Pharma has adapted virtual ad boards which is essential for impact marketing. I’ve noticed, however, that some best practices for ad boards seem to be slipping. Here is a checklist..
1ne: “Let’s have an ad board.” The first question you need to ask is whether you really need an ad board. Ad boards should not be used to tell something you already know.
2wo: What’s our objective? If you decide that you need an ad board the next question is to define the objective and get buy-in from team members.
3hree: As you finalize the objectives the next step is to prepare a discussion guide and get approval from your medical and regulatory people. I’ve seen ad boards thrown into chaos because M L R teams wanted changes at the last minute.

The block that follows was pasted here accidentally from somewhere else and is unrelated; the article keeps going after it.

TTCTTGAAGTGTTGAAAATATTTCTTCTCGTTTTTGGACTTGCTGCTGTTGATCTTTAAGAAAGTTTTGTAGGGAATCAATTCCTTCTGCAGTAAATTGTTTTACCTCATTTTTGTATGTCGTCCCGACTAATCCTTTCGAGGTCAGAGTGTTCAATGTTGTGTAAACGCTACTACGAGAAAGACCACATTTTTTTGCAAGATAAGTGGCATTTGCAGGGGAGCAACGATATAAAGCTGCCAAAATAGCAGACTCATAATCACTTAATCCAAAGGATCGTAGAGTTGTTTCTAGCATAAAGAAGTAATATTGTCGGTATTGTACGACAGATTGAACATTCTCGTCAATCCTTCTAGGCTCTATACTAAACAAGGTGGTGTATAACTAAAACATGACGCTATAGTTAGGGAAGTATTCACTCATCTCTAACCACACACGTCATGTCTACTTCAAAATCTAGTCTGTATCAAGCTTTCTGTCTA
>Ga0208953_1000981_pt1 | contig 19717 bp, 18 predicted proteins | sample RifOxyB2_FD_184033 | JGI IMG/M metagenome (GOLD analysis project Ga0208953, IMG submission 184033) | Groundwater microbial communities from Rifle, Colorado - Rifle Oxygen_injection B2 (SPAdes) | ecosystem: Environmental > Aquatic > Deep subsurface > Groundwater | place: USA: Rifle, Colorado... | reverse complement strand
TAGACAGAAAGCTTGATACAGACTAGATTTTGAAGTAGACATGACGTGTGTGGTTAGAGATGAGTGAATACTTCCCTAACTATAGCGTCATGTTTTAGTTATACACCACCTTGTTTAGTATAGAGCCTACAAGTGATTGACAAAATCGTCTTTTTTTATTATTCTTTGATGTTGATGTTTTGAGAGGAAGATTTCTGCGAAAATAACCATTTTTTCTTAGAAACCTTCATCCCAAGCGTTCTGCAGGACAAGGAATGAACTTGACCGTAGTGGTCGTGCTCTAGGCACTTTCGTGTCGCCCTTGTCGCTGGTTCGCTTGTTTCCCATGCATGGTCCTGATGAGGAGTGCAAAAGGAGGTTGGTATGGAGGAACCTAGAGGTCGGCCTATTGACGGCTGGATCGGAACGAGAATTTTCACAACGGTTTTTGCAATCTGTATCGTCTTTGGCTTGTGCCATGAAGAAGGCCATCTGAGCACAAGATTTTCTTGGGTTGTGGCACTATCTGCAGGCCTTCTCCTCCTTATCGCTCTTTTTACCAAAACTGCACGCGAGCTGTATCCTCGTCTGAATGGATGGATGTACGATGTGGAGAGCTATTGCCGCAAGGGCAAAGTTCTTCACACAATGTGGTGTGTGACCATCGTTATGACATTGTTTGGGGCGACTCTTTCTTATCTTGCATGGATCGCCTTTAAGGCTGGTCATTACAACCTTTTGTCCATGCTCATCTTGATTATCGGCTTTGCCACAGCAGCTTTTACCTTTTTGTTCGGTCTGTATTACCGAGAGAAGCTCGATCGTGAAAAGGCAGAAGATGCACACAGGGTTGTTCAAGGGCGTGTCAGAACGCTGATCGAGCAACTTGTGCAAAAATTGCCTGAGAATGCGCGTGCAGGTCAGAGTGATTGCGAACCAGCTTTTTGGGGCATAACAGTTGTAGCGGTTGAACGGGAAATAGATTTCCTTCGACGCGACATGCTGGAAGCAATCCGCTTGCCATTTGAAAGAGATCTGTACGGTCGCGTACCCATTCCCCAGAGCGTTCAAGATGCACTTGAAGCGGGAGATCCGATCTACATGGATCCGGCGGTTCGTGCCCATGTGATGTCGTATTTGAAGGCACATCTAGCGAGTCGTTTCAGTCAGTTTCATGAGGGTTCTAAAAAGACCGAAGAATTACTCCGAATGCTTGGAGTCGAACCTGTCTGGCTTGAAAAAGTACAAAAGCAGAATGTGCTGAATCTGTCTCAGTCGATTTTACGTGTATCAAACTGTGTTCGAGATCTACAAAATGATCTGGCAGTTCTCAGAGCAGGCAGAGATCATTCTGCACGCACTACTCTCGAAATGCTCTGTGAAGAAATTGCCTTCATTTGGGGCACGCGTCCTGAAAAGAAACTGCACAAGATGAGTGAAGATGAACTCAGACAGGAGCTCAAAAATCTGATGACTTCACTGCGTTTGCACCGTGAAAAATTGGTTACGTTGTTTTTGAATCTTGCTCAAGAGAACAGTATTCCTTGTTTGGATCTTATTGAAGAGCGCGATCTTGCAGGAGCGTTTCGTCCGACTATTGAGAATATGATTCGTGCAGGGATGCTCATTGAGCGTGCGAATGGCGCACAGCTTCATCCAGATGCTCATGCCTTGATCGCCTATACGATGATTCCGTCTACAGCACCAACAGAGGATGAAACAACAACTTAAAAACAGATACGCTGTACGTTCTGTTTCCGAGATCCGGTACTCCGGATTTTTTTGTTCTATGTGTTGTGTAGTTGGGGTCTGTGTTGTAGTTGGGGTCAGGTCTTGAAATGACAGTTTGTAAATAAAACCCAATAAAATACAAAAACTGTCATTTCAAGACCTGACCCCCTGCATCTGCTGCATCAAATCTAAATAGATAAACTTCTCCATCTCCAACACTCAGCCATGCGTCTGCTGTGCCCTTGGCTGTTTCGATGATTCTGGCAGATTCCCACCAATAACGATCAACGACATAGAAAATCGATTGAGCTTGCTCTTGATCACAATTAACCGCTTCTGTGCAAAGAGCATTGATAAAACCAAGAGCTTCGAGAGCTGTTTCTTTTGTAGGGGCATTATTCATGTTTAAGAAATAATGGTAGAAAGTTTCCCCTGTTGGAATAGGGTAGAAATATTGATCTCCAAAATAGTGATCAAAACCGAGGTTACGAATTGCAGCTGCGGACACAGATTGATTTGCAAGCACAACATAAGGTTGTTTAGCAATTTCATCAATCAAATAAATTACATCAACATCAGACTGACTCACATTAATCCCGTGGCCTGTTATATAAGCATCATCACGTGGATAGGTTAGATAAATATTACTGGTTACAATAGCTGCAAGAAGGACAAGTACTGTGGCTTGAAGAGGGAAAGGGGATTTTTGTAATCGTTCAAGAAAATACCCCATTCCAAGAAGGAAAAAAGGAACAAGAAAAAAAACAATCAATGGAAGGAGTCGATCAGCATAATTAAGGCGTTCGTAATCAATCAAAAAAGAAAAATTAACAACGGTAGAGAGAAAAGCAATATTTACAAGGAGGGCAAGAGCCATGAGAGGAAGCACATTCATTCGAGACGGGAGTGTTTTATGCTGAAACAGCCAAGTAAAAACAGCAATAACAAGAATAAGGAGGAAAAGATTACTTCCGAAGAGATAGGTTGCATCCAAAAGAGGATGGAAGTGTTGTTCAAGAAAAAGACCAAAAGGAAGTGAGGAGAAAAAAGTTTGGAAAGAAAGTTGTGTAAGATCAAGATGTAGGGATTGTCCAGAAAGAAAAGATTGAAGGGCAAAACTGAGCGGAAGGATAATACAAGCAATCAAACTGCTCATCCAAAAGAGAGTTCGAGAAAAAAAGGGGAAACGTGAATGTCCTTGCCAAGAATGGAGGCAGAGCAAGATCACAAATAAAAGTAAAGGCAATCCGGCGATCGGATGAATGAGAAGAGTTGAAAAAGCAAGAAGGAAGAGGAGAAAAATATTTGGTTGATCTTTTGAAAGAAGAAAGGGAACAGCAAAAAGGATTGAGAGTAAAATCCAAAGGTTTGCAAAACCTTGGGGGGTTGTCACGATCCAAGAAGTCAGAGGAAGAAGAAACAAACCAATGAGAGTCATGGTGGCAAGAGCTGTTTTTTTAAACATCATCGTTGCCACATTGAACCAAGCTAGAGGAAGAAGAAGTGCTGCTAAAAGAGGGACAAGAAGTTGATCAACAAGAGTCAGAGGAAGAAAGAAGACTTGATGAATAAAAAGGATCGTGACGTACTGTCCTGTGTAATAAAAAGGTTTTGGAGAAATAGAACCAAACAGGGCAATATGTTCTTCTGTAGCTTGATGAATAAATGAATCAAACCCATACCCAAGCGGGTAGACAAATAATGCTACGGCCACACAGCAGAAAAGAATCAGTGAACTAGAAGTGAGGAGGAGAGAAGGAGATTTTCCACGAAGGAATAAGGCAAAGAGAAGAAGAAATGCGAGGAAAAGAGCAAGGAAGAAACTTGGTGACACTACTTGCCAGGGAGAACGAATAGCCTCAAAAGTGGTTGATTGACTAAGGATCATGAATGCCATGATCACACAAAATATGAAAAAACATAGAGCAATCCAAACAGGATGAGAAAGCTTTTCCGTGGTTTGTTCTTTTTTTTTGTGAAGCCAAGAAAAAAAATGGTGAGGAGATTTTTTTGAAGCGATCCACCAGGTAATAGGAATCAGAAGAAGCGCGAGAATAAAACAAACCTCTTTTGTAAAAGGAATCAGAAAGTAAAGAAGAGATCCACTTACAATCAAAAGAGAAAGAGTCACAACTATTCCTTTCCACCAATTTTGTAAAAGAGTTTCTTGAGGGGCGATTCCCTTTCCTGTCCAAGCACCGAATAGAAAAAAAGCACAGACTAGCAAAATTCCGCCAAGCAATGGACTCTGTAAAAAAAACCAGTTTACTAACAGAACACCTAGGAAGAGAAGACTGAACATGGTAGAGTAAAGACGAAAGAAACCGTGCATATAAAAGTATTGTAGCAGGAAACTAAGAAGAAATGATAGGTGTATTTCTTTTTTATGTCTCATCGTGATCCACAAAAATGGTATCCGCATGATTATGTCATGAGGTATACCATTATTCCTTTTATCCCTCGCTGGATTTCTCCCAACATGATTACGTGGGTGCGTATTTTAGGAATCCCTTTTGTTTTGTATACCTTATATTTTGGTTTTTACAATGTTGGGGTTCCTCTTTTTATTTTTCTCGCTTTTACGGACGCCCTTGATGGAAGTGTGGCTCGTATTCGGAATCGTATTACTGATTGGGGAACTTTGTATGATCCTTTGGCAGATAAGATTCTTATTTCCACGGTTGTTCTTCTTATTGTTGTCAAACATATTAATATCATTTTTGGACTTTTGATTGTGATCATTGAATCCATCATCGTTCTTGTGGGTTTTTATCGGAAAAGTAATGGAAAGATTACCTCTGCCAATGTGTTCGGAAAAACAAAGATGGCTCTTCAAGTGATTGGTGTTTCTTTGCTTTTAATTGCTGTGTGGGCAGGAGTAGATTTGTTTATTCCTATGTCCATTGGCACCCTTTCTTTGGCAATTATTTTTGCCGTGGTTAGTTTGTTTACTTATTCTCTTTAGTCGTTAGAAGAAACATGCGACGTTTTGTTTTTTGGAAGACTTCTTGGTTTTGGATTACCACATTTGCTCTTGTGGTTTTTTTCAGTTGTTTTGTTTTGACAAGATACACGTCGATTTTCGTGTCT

4our: Chose your ad board participants carefully and tried the team on their backgrounds.
5ive: Ensure the ad board stays on topic.
6ix: Once the ad board is complete a summary should be sent to all team members who attended to ensure that nothing was missed.
7even: The summary should clearly state the key learning(s) and assign follow-ups to specific team members.
The other huge mistake that can happen in an ad board is taking what participants say as “that’s the way it is.” This can be fatal to your marketing. You need to work with market research people to ensure that the findings are quantified if used for a huge part of your marketing messages.
As for a virtual ad board format, some pharma companies are using Zoom other are using other third party software. It might be of benefit to review third party software vendors or have your IT department build a virtual ad board platform.
Ad boards are NOT to be used to sway physicians or market your products. They are a chance for you to listen to HCPs to better understand what’s happening and why. When you “pitch” during an ad board you’re violating good practices as Astra Zeneca found out this year the hard way.